The Truth about Long-Acting Birth Control

Dr. Carrie Miles of Bridgeview Women’s Health shares her expert insights on long-acting reversible contraception (LARC) and debunks common IUD myths.

By Sylvia Randall-Muñoz March 14, 2016

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Image: Shutterstock

IUDs and implants and shots, oh my! If you’re feeling bamboozled by the myriad birth control options on the market, you’re in luck. We talked to Dr. Carrie Miles MD, MPH of Bridgeview Women’s Health—a Bryn Mawr/Stanford/OHSU-educated obstetrician/gynecologist who currently serves as the Secretary of the Oregon Section of the American College of Obstetricians and Gynecologists’ (ACOG)to help us break down common misconceptions about long-acting reversible contraception (LARC) methods like intrauterine devices and implants.

You may already be familiar with IUDs; they’re small, T-shaped devices inserted into the uterus to prevent pregnancy. There are currently three types of hormonal IUDs available: Mirena and Lilletta, which both last up to five years, and the smaller Skyla, which lasts up to three. “They all have the same hormone,” Dr. Miles explains. “They just differ in size, hormone dose, and how long they last.” Paragard, the only non-hormonal IUD available, is made with copper and lasts up to 10 years. The contraceptive implant—also considered a LARC—is inserted under the skin in the upper arm and lasts for up to three years.

According to a recent study, LARC use is on the rise: 12 percent of American women choose long-acting reversible contraception, including a whopping 42 percent of women’s healthcare providers. And like many other contraception options, LARC is available for little or no cost through the Affordable Care Act. Still have questions? Read on.

Who would be a good candidate for LARC?

There are very few restrictions for IUD or implant use; in fact, these methods can be safer than other methods like the pill for women with certain medical conditions, such as migraines or high blood pressure. These are great options for women [or anyone with a uterus] who don’t want to have to think about their birth control on a daily, weekly or monthly basis. They can also be helpful for women with heavy and/or painful periods.  

Would you recommend IUDs to young women who have never had children?

Yes, absolutely! In fact, ACOG and the American Academy of Pediatrics recommend the IUD and the implant as first-line contraceptive methods for adolescents and young women. Skyla is the smallest IUD and was designed with young women in mind, but really any woman can safely use any of the IUDs. 

What about side effects?

Although IUDs differ in the number of years of effectiveness, the key difference for most women is the effect they have on menstrual cycles. The hormonal IUDs and the implant make a woman’s period much lighter and lessen cramps, and some women stop having their period while they are using these methods. Some women love the idea of not having a period, while others may be bothered by not having the monthly reminder that they aren’t pregnant. With the copper IUD, a woman may experience heavier menstrual flow and more intense cramps.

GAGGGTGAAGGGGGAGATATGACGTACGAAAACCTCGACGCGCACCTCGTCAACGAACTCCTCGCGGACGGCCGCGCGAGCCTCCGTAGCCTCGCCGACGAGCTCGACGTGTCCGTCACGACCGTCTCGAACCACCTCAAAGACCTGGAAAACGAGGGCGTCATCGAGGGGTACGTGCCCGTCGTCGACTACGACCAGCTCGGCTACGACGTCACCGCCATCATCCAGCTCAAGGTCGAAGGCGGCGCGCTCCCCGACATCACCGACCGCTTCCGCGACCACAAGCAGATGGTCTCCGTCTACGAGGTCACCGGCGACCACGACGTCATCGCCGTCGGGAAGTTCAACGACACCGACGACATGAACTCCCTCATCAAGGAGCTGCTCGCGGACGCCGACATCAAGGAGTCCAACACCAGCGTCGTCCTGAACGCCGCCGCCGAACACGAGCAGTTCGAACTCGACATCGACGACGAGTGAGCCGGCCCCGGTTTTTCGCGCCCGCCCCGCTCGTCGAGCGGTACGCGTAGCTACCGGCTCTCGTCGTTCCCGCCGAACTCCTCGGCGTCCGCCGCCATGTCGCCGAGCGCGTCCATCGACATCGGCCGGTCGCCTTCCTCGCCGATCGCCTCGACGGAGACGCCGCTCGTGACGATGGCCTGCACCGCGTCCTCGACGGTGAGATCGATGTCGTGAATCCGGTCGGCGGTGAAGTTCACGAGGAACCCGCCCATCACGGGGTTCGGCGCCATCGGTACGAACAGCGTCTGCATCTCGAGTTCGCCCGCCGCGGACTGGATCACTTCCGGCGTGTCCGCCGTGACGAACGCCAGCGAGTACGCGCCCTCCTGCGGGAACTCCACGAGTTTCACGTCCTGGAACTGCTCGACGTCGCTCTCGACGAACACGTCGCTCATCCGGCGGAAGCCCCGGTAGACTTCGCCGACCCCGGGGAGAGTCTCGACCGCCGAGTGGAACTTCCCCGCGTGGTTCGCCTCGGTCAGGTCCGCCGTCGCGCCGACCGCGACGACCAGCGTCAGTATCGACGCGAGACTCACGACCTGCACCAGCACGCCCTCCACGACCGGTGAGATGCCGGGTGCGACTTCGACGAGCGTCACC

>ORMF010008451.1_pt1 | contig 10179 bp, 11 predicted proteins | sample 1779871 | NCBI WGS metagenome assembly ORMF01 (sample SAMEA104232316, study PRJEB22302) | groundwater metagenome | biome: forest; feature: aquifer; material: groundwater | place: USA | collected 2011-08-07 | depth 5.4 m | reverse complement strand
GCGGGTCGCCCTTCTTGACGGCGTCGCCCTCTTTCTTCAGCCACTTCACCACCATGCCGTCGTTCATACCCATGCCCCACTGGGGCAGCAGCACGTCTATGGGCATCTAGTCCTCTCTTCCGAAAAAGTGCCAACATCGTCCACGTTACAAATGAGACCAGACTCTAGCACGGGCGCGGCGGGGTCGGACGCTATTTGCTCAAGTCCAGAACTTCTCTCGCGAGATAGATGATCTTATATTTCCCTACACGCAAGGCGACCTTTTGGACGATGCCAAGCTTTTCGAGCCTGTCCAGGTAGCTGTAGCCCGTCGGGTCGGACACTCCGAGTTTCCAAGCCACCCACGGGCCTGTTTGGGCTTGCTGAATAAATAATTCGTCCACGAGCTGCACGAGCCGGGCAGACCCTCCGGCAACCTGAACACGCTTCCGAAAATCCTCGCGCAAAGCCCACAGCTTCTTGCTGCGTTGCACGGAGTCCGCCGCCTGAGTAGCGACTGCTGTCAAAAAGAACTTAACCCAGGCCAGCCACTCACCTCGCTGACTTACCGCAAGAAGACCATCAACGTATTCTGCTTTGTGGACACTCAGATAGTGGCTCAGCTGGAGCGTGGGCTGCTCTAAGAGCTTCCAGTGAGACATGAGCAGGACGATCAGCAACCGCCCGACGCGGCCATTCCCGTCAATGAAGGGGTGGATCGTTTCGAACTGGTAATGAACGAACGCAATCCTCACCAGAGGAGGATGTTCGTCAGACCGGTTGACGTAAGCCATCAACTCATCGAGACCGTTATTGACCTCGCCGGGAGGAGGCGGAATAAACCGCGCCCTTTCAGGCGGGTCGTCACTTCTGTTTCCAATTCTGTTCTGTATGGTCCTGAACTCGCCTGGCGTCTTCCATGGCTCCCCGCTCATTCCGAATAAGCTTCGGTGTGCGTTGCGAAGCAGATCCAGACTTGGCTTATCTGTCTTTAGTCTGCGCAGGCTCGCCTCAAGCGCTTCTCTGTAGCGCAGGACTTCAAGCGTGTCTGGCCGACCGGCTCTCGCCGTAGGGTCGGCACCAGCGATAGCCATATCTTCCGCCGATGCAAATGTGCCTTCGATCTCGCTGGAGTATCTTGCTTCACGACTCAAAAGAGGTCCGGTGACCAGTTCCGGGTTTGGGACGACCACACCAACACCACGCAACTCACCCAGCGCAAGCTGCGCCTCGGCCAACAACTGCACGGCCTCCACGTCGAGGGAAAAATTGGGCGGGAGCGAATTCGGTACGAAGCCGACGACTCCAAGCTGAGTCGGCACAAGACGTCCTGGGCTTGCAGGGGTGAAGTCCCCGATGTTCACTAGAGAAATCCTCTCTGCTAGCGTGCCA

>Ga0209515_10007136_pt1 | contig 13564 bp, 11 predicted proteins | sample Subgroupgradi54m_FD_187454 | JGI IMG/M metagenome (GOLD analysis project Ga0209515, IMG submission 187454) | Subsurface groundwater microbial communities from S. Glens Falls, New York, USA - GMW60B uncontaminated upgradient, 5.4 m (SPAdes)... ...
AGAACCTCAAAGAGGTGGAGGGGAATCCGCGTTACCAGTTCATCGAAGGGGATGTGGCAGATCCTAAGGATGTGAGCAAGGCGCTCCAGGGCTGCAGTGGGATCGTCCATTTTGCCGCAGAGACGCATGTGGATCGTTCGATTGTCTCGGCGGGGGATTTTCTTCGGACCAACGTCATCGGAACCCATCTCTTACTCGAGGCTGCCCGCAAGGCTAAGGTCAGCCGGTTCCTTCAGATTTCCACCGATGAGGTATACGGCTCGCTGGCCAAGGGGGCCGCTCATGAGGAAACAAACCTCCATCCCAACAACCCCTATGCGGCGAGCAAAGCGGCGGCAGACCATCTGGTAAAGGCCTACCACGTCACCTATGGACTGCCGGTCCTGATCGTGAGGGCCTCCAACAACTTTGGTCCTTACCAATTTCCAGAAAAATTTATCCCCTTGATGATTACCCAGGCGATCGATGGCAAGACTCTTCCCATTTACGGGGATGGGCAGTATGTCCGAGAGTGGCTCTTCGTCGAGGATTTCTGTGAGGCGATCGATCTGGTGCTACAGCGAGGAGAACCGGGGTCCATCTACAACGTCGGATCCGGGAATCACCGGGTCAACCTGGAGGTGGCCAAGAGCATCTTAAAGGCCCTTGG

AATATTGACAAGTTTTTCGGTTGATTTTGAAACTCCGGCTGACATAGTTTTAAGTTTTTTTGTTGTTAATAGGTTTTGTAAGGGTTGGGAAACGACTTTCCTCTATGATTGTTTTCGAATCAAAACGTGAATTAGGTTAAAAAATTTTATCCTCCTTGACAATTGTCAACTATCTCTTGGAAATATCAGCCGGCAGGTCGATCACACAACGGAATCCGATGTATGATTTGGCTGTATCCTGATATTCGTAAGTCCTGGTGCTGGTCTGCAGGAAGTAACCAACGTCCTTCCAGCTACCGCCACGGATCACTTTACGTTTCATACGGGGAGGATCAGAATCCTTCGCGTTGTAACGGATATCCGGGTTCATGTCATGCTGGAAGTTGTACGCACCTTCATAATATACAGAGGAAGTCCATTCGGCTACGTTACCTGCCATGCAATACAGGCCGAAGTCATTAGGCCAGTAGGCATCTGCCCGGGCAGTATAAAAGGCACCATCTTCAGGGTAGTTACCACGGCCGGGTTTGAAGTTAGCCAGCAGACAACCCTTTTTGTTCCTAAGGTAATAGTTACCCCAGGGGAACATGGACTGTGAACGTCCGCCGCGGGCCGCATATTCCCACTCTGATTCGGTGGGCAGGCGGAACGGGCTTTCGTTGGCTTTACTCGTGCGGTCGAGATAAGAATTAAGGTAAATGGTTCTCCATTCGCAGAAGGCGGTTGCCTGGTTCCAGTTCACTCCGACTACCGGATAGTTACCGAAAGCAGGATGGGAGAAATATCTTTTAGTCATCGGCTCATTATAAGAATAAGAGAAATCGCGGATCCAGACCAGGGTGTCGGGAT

Some women may experience irregular bleeding or spotting with these methods. Most women do not experience mood changes or other bothersome side effects. 

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How do the hormonal IUDs work? 

All the hormonal IUDs contain levonorgestrel, which is a progestin hormone released centrally in the uterus. Hormonal IUDs have the lowest amount of hormone for any progestin-only birth control—lower than the implant, the “mini” pill, and the injection.

Its main function is to stop sperm in their tracks so they can’t get to the egg. It thickens cervical mucus, which traps sperm. It also makes the lining of the uterus very thin, which is how it helps women who have heavy periods.

What harmful myths exist about IUDs and implants?

The most common misconception is that a woman needs to have had a baby before she can use an IUD. Another myth is that IUDs can cause infertility. There was a specific IUD available many years ago that was unfortunately responsible for pelvic infections and infertility; all the IUDs currently available have been redesigned and do not have any increased risk of infection or adverse effects on fertility.

The main misconception [about the implant] is that it causes weight gain. Though many contraceptive methods can cause a small change in weight, most women don’t see any noticeable change. 

What are the efficacy rates of long term birth control compared to more traditional methods, like the pill?

The IUDs and the implant are more than 99 percent effective in preventing pregnancy. They are considered the most effective reversible contraceptives because they don't rely on a woman or couple to use them properly. Other methods, like the pill, patch, ring or injection, have very similar effectiveness if taken correctly and consistently. 

Long story short: IUDs and the implant are safe, highly effective, and affordable. If you’re interested, talk to your doctor about your options—and if it doesn’t work for you, they are all reversible.

Oh, and one more thing: If you want to show your IUD pride, this Etsy shop has you covered.

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